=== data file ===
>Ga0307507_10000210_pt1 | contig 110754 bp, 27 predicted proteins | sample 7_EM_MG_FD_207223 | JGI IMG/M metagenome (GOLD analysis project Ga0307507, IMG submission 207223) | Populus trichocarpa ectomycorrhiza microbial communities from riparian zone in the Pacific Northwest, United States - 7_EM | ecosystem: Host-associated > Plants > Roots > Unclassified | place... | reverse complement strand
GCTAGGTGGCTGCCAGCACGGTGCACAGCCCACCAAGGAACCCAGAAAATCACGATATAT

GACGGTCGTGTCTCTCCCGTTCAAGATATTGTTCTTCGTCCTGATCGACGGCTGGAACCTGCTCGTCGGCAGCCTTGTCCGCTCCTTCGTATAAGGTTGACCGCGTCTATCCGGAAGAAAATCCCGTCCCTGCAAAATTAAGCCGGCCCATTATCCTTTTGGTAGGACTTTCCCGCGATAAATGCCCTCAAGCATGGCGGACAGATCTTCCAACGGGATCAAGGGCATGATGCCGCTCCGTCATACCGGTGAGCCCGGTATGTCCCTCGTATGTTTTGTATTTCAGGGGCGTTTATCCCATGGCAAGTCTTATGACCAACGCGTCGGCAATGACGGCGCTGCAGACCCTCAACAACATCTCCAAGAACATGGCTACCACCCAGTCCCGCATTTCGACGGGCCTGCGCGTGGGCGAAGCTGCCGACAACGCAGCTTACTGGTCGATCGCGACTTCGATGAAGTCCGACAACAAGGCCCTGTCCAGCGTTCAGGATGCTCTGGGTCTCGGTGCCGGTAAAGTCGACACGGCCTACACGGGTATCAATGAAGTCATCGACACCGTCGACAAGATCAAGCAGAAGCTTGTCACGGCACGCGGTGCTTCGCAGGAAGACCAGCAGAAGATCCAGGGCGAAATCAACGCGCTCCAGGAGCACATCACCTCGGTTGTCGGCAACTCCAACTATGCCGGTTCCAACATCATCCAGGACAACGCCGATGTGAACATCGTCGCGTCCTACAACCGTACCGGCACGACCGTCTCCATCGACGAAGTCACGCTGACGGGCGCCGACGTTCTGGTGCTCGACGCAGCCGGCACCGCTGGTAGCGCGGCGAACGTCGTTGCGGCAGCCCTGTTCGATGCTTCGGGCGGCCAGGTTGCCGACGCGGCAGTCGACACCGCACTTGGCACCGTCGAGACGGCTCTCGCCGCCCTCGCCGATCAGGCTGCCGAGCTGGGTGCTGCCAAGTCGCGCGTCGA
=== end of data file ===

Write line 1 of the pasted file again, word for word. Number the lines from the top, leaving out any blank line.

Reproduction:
>Ga0307507_10000210_pt1 | contig 110754 bp, 27 predicted proteins | sample 7_EM_MG_FD_207223 | JGI IMG/M metagenome (GOLD analysis project Ga0307507, IMG submission 207223) | Populus trichocarpa ectomycorrhiza microbial communities from riparian zone in the Pacific Northwest, United States - 7_EM | ecosystem: Host-associated > Plants > Roots > Unclassified | place... | reverse complement strand